“Dear William, I’m sorry for the pain it may cause, but you cannot meet Randall. This is for the best for him because he has an extraordinary father who gives him everything he needs. I hope you take comfort in knowing just how loved Randall is.”

 This is emotional in two parts. One, because as the letter is read out in voiceover we see Jack with young Randall literally on his back, doing push-ups with him in a karate initiation to demonstrate how he will always be there to support his son. But on the other hand we also see William getting the letter and putting it and the picture of Randall within a collection of papers labelled “Poems for my Son.” Realizing that William never forgot about his son and cared about him. It’s a hard pill to swallow; Rebecca wanted to honour her husband’s dedication to their son while at the same time deciding to not let him meet his biological father, another man who cared for him.


What do you think? What was your favourite part of last night’s episode? Comment below!

TV: This Is Us – “That Is Us” Moment (Pilgrim Rick)


Season 1, Episode 8 “Pilgrim Rick”

Airdate: November 22, 2016

*** warning this contains spoilers from this week’s episode of This Is Us ***


Everyone’s come together for Thanksgiving! This week This Is Us invites us to spend the holidays with the “Big Three” and family. In the past we witness how one particular Thanksgiving ends up being the root cause in being a favourite holiday for one of the triplets. In present day we see Kate make the difficult decision to break off her relationship with Toby, and makes a big announcement in regards to her weight loss journey.


The “That Is Us” Moment: Kevin (Justin Harley) makes the genius decision to bring his girlfriend (?), cast mate Olivia (Janet Montgomery), to Thanksgiving diner with his family. Upon realizing what she has gotten herself into, she decides to bail from the feast. But before her Uber driver can come and get her she decides to ask William (Ron Cephas Jones) the ever-tactful question of what it is like to die? Whether she asks this because of her profession as an actress or her general curiosity has a human being we will never know. But I am sure that his answer to her question was one she was not expecting.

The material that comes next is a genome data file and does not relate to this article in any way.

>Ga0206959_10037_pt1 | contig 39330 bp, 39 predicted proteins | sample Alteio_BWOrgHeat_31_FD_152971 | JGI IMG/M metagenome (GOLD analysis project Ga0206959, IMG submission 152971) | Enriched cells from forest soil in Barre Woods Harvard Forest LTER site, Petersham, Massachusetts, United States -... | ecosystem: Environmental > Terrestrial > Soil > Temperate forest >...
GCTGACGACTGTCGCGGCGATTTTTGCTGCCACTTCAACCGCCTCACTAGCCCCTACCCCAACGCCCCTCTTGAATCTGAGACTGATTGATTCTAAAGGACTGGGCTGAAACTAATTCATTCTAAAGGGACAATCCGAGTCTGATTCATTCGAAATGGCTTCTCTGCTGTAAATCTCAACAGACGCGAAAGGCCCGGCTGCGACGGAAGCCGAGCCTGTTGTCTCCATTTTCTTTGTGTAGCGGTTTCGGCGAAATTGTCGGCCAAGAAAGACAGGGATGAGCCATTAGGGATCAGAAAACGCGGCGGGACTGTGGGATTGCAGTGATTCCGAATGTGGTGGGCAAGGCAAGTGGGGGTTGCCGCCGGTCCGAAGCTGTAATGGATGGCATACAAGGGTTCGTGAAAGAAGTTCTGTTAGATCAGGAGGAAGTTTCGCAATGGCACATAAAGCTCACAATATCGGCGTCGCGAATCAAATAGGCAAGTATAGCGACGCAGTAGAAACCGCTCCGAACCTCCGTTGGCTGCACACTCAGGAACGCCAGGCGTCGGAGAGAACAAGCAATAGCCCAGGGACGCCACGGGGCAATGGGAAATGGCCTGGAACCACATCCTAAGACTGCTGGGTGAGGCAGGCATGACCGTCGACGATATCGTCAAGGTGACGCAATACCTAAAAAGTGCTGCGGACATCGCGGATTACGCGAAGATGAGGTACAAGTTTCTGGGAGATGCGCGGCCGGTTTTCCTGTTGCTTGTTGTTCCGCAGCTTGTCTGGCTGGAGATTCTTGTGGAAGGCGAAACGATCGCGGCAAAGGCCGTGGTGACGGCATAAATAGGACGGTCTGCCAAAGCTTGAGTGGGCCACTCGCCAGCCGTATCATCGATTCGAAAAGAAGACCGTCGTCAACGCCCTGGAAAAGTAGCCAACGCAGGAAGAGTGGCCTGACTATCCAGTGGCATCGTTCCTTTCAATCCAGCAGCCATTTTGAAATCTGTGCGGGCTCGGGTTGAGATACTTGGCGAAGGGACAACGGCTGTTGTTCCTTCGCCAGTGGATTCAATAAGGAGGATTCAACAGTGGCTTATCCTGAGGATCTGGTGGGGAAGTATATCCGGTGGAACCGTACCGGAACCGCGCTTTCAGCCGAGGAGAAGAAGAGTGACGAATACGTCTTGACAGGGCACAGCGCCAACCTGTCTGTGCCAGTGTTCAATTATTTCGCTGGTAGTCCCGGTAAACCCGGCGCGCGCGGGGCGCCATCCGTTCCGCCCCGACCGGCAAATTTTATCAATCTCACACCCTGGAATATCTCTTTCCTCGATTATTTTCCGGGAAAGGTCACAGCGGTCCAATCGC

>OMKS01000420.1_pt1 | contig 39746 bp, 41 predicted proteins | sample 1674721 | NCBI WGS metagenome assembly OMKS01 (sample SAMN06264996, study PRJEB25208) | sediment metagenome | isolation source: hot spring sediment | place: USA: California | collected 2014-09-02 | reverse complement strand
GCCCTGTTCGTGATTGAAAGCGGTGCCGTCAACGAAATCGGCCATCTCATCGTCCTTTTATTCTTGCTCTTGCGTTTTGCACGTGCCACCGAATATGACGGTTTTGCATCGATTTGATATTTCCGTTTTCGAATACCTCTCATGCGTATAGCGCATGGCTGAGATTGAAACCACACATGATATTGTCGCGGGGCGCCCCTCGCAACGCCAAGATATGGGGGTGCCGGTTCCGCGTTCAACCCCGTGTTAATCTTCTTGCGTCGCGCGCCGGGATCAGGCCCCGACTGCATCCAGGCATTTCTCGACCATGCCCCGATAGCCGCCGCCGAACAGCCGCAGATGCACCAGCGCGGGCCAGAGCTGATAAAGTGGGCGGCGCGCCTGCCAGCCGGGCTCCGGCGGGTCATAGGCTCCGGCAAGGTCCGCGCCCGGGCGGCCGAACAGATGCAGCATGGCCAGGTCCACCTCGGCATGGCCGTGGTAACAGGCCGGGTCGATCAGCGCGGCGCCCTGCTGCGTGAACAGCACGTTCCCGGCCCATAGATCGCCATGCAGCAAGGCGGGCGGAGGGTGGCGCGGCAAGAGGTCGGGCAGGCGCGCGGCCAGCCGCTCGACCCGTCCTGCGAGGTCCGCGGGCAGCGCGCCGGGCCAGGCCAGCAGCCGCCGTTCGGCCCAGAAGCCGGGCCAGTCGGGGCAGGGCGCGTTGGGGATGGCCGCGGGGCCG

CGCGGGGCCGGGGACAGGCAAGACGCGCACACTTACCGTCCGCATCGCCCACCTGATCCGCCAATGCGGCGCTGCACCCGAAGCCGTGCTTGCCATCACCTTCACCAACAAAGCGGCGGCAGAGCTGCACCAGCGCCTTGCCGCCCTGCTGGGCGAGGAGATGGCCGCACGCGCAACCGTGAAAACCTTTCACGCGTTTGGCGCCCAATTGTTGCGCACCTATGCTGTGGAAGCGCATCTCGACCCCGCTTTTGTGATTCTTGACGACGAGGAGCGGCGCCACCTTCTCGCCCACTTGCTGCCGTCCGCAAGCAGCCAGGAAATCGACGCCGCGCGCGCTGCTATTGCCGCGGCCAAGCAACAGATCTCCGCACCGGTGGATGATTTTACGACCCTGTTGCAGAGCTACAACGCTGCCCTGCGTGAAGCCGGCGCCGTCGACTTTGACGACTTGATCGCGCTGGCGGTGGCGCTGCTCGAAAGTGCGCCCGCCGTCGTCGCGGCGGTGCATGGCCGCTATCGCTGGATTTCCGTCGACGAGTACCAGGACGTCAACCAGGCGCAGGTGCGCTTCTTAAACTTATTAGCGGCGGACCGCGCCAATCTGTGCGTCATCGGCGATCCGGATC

William: “It feels like all these beautiful pieces of life are flying around me and I’m trying to catch them. When my granddaughter falls asleep on my lap, I try to catch the feeling of her breathing against me. When I make my son laugh, I try to catch the sound of him laughing. How it rolls up from his chest… But the pieces are moving faster now and I can’t catch them all. I can feel them slipping through my finger tips and soon where they used to be; my granddaughter breathing and my son laughing there will be… nothing. I know if feels like you have all the time in the world, but you don’t. So stop playing it so cool. Catch the moments of your life. Catch them while you’re young and quick, because sooner than you know it, you’ll be old and slow. And there will be no more of them to catch.”

This is an extremely powerful and emotional scene for two reasons. One, you see how William’s relationship with his son has affected his life, how it made it one that he enjoys living and also how much more difficult it is going to be to say goodbye to it when his time comes. And second, he sees how Olivia is throwing her moments away, moments that he would surely give the world just to have a bit more of. But William is never patronizing in this exchange, he’s just being completely honest. And whether Olivia wants to follow is advice is her choice.


What do you think? What was you’re favourite part of this week’s episode? Comment below!

TV: This Is Us – “That Is Us” Moment (The Best Washing Machine in the World)


Season 1, Episode 7 “The Best Washing Machine in the World”

Airdate: November 15, 2016


*** warning, contains spoilers for this week’s episode of the show This Is Us ***